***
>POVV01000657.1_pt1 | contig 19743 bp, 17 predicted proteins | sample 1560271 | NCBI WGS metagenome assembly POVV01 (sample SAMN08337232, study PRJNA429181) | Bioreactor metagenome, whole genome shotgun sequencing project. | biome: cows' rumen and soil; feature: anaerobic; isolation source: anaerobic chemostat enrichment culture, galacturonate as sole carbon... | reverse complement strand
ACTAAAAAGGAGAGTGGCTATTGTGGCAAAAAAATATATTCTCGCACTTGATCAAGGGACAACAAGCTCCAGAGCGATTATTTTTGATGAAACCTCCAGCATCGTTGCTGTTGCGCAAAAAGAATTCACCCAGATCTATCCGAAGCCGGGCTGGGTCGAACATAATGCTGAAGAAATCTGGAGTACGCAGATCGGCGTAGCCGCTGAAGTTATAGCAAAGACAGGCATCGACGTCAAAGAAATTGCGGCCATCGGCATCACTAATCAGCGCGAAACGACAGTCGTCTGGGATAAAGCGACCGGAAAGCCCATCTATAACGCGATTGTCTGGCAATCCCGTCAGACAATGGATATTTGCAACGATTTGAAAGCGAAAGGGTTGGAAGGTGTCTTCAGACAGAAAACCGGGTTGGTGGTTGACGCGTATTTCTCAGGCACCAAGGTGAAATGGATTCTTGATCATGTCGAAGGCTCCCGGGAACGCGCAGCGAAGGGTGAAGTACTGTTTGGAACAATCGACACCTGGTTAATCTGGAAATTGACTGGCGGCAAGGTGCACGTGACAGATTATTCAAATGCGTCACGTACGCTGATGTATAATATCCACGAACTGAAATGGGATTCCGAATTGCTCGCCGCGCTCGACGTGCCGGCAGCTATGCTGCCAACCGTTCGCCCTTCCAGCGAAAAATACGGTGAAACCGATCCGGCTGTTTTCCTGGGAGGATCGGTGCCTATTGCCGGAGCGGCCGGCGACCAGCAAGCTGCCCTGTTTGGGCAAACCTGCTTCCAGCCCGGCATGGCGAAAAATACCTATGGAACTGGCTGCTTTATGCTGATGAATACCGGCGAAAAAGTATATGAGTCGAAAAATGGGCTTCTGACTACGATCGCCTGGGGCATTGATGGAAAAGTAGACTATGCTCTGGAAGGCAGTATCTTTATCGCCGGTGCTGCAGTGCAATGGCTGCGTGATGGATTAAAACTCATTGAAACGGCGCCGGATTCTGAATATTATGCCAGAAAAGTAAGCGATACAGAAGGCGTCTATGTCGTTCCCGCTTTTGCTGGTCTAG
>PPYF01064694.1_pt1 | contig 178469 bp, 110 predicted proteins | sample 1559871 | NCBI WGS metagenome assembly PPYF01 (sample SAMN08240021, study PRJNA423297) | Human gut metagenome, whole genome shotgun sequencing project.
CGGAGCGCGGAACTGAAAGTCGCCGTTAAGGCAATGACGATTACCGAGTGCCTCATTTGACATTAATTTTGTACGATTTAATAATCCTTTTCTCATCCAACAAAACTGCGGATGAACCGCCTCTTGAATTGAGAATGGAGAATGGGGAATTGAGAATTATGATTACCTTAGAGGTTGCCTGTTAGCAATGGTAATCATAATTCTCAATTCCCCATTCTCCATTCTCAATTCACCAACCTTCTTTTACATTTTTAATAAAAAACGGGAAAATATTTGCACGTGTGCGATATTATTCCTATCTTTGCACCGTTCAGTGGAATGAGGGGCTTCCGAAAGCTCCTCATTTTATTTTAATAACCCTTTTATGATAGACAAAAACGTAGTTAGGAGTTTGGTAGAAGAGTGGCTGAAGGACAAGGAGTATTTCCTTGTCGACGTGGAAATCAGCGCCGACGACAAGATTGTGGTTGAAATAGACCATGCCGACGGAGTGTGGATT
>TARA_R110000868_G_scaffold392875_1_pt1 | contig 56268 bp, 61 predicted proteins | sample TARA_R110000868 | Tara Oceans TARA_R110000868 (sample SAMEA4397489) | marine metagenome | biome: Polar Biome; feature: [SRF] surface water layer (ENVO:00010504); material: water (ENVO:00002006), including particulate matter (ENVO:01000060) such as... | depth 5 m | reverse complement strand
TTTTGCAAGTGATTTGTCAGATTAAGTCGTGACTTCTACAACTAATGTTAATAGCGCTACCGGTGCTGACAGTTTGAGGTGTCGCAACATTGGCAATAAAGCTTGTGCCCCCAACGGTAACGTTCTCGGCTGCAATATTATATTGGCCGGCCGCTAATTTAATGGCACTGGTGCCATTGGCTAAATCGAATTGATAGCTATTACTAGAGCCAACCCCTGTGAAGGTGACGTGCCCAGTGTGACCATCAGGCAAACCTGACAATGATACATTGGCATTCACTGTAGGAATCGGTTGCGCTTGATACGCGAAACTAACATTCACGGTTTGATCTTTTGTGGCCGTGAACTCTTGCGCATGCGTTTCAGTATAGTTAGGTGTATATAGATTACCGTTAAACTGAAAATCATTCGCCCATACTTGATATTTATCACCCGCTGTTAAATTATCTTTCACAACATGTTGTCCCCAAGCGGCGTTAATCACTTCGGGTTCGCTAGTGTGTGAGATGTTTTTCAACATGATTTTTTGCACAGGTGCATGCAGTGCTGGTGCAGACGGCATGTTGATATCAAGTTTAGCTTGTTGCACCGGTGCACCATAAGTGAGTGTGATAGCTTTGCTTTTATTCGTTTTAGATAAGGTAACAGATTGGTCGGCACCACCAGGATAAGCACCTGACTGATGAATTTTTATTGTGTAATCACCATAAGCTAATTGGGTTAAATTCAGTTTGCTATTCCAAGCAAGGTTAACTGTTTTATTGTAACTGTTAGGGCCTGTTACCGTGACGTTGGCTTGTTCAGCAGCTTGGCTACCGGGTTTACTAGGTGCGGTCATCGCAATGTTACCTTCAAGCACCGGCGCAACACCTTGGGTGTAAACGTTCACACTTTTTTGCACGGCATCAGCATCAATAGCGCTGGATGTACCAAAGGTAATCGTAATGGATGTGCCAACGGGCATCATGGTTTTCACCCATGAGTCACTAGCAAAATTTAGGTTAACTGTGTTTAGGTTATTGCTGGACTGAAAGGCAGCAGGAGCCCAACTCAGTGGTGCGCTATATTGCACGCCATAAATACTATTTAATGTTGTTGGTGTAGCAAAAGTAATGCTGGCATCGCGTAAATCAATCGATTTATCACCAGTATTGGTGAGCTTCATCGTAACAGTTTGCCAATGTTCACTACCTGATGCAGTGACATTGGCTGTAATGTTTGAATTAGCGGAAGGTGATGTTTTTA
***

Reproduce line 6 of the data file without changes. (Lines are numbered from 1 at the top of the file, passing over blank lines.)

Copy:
TTTTGCAAGTGATTTGTCAGATTAAGTCGTGACTTCTACAACTAATGTTAATAGCGCTACCGGTGCTGACAGTTTGAGGTGTCGCAACATTGGCAATAAAGCTTGTGCCCCCAACGGTAACGTTCTCGGCTGCAATATTATATTGGCCGGCCGCTAATTTAATGGCACTGGTGCCATTGGCTAAATCGAATTGATAGCTATTACTAGAGCCAACCCCTGTGAAGGTGACGTGCCCAGTGTGACCATCAGGCAAACCTGACAATGATACATTGGCATTCACTGTAGGAATCGGTTGCGCTTGATACGCGAAACTAACATTCACGGTTTGATCTTTTGTGGCCGTGAACTCTTGCGCATGCGTTTCAGTATAGTTAGGTGTATATAGATTACCGTTAAACTGAAAATCATTCGCCCATACTTGATATTTATCACCCGCTGTTAAATTATCTTTCACAACATGTTGTCCCCAAGCGGCGTTAATCACTTCGGGTTCGCTAGTGTGTGAGATGTTTTTCAACATGATTTTTTGCACAGGTGCATGCAGTGCTGGTGCAGACGGCATGTTGATATCAAGTTTAGCTTGTTGCACCGGTGCACCATAAGTGAGTGTGATAGCTTTGCTTTTATTCGTTTTAGATAAGGTAACAGATTGGTCGGCACCACCAGGATAAGCACCTGACTGATGAATTTTTATTGTGTAATCACCATAAGCTAATTGGGTTAAATTCAGTTTGCTATTCCAAGCAAGGTTAACTGTTTTATTGTAACTGTTAGGGCCTGTTACCGTGACGTTGGCTTGTTCAGCAGCTTGGCTACCGGGTTTACTAGGTGCGGTCATCGCAATGTTACCTTCAAGCACCGGCGCAACACCTTGGGTGTAAACGTTCACACTTTTTTGCACGGCATCAGCATCAATAGCGCTGGATGTACCAAAGGTAATCGTAATGGATGTGCCAACGGGCATCATGGTTTTCACCCATGAGTCACTAGCAAAATTTAGGTTAACTGTGTTTAGGTTATTGCTGGACTGAAAGGCAGCAGGAGCCCAACTCAGTGGTGCGCTATATTGCACGCCATAAATACTATTTAATGTTGTTGGTGTAGCAAAAGTAATGCTGGCATCGCGTAAATCAATCGATTTATCACCAGTATTGGTGAGCTTCATCGTAACAGTTTGCCAATGTTCACTACCTGATGCAGTGACATTGGCTGTAATGTTTGAATTAGCGGAAGGTGATGTTTTTA